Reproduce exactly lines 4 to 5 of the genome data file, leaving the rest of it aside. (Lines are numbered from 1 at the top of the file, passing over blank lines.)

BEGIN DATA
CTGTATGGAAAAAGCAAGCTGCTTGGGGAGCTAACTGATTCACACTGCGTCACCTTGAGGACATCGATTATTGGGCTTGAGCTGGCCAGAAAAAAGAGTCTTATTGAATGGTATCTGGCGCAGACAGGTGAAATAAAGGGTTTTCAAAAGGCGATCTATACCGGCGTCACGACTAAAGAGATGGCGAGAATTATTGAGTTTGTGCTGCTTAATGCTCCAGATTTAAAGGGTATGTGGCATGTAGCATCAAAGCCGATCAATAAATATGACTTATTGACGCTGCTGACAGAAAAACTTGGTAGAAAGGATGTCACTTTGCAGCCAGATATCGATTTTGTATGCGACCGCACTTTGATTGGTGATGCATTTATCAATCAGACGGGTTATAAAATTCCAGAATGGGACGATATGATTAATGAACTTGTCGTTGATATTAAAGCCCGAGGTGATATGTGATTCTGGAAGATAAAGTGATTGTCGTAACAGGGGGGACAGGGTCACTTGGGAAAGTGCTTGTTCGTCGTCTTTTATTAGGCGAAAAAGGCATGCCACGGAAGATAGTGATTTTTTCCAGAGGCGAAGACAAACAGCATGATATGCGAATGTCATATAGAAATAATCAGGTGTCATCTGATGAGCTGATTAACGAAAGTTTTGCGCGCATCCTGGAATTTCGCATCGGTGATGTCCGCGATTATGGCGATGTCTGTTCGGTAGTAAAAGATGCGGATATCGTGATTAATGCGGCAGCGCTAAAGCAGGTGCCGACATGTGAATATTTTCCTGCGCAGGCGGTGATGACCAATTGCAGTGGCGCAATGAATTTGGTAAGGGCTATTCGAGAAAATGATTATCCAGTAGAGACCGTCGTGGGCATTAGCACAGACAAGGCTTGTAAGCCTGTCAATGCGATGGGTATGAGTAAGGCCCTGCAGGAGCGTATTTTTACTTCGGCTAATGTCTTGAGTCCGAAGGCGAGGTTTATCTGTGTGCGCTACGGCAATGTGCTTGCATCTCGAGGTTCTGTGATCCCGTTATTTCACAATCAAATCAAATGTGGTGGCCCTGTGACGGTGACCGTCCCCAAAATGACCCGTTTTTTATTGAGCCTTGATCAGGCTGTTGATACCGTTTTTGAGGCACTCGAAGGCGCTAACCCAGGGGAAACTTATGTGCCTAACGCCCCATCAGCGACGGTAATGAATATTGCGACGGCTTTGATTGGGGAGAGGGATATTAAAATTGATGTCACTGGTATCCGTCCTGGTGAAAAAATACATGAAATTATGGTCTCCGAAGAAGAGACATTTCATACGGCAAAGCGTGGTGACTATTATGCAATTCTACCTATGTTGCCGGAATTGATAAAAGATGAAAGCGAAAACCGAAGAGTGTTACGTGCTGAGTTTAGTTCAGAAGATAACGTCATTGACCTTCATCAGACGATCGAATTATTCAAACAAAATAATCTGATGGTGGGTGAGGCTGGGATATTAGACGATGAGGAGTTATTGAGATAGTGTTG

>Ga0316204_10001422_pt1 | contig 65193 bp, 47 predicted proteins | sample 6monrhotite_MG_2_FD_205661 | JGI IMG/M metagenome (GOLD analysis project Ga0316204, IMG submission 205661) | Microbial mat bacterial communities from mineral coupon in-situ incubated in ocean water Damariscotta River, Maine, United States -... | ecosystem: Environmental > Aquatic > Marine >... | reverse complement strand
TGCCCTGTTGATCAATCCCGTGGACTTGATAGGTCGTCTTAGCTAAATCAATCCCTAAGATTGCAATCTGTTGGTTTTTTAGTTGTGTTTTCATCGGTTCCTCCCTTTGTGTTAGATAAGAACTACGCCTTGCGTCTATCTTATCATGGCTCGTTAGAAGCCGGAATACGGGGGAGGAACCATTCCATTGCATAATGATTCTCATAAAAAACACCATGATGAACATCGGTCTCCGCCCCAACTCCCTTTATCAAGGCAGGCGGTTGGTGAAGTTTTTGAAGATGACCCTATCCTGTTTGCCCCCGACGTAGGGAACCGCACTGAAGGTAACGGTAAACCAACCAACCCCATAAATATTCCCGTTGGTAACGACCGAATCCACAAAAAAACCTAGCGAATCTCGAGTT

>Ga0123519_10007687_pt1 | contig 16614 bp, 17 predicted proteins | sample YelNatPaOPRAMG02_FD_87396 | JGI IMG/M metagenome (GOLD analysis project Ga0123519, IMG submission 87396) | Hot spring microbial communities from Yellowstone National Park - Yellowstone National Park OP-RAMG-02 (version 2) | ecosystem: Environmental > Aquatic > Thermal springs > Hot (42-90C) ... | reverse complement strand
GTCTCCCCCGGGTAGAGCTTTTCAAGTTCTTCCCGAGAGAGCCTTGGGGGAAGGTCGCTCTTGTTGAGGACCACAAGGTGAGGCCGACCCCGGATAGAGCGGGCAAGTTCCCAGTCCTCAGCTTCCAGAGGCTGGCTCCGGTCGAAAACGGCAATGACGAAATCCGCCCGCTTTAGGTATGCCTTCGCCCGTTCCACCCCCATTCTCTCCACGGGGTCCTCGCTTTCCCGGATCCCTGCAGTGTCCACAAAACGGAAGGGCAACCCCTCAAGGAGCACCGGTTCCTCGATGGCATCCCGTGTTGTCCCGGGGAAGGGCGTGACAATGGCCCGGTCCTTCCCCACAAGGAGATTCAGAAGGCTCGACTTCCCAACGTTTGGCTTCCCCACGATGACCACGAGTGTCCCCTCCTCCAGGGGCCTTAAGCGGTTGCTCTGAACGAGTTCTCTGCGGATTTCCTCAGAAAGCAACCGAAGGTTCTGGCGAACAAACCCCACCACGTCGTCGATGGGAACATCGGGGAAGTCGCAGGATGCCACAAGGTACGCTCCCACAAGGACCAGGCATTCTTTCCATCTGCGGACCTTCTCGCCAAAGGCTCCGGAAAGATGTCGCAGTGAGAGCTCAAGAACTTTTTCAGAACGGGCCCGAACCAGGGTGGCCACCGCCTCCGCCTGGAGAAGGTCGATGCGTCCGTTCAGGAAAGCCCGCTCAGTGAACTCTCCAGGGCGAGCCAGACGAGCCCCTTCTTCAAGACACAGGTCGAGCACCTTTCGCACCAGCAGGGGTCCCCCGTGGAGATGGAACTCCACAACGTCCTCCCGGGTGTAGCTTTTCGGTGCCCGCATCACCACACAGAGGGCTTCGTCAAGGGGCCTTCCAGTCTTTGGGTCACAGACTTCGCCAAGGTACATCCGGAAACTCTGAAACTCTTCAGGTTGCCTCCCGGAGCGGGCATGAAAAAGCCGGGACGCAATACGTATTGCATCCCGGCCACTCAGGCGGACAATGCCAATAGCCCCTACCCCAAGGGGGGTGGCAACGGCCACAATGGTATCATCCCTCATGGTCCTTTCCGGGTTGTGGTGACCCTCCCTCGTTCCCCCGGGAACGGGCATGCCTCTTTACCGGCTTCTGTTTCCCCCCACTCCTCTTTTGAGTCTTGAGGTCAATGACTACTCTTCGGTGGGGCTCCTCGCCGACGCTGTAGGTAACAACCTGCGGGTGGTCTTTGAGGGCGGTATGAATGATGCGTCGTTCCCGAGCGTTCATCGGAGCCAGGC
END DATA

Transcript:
>Ga0123519_10007687_pt1 | contig 16614 bp, 17 predicted proteins | sample YelNatPaOPRAMG02_FD_87396 | JGI IMG/M metagenome (GOLD analysis project Ga0123519, IMG submission 87396) | Hot spring microbial communities from Yellowstone National Park - Yellowstone National Park OP-RAMG-02 (version 2) | ecosystem: Environmental > Aquatic > Thermal springs > Hot (42-90C) ... | reverse complement strand
GTCTCCCCCGGGTAGAGCTTTTCAAGTTCTTCCCGAGAGAGCCTTGGGGGAAGGTCGCTCTTGTTGAGGACCACAAGGTGAGGCCGACCCCGGATAGAGCGGGCAAGTTCCCAGTCCTCAGCTTCCAGAGGCTGGCTCCGGTCGAAAACGGCAATGACGAAATCCGCCCGCTTTAGGTATGCCTTCGCCCGTTCCACCCCCATTCTCTCCACGGGGTCCTCGCTTTCCCGGATCCCTGCAGTGTCCACAAAACGGAAGGGCAACCCCTCAAGGAGCACCGGTTCCTCGATGGCATCCCGTGTTGTCCCGGGGAAGGGCGTGACAATGGCCCGGTCCTTCCCCACAAGGAGATTCAGAAGGCTCGACTTCCCAACGTTTGGCTTCCCCACGATGACCACGAGTGTCCCCTCCTCCAGGGGCCTTAAGCGGTTGCTCTGAACGAGTTCTCTGCGGATTTCCTCAGAAAGCAACCGAAGGTTCTGGCGAACAAACCCCACCACGTCGTCGATGGGAACATCGGGGAAGTCGCAGGATGCCACAAGGTACGCTCCCACAAGGACCAGGCATTCTTTCCATCTGCGGACCTTCTCGCCAAAGGCTCCGGAAAGATGTCGCAGTGAGAGCTCAAGAACTTTTTCAGAACGGGCCCGAACCAGGGTGGCCACCGCCTCCGCCTGGAGAAGGTCGATGCGTCCGTTCAGGAAAGCCCGCTCAGTGAACTCTCCAGGGCGAGCCAGACGAGCCCCTTCTTCAAGACACAGGTCGAGCACCTTTCGCACCAGCAGGGGTCCCCCGTGGAGATGGAACTCCACAACGTCCTCCCGGGTGTAGCTTTTCGGTGCCCGCATCACCACACAGAGGGCTTCGTCAAGGGGCCTTCCAGTCTTTGGGTCACAGACTTCGCCAAGGTACATCCGGAAACTCTGAAACTCTTCAGGTTGCCTCCCGGAGCGGGCATGAAAAAGCCGGGACGCAATACGTATTGCATCCCGGCCACTCAGGCGGACAATGCCAATAGCCCCTACCCCAAGGGGGGTGGCAACGGCCACAATGGTATCATCCCTCATGGTCCTTTCCGGGTTGTGGTGACCCTCCCTCGTTCCCCCGGGAACGGGCATGCCTCTTTACCGGCTTCTGTTTCCCCCCACTCCTCTTTTGAGTCTTGAGGTCAATGACTACTCTTCGGTGGGGCTCCTCGCCGACGCTGTAGGTAACAACCTGCGGGTGGTCTTTGAGGGCGGTATGAATGATGCGTCGTTCCCGAGCGTTCATCGGAGCCAGGC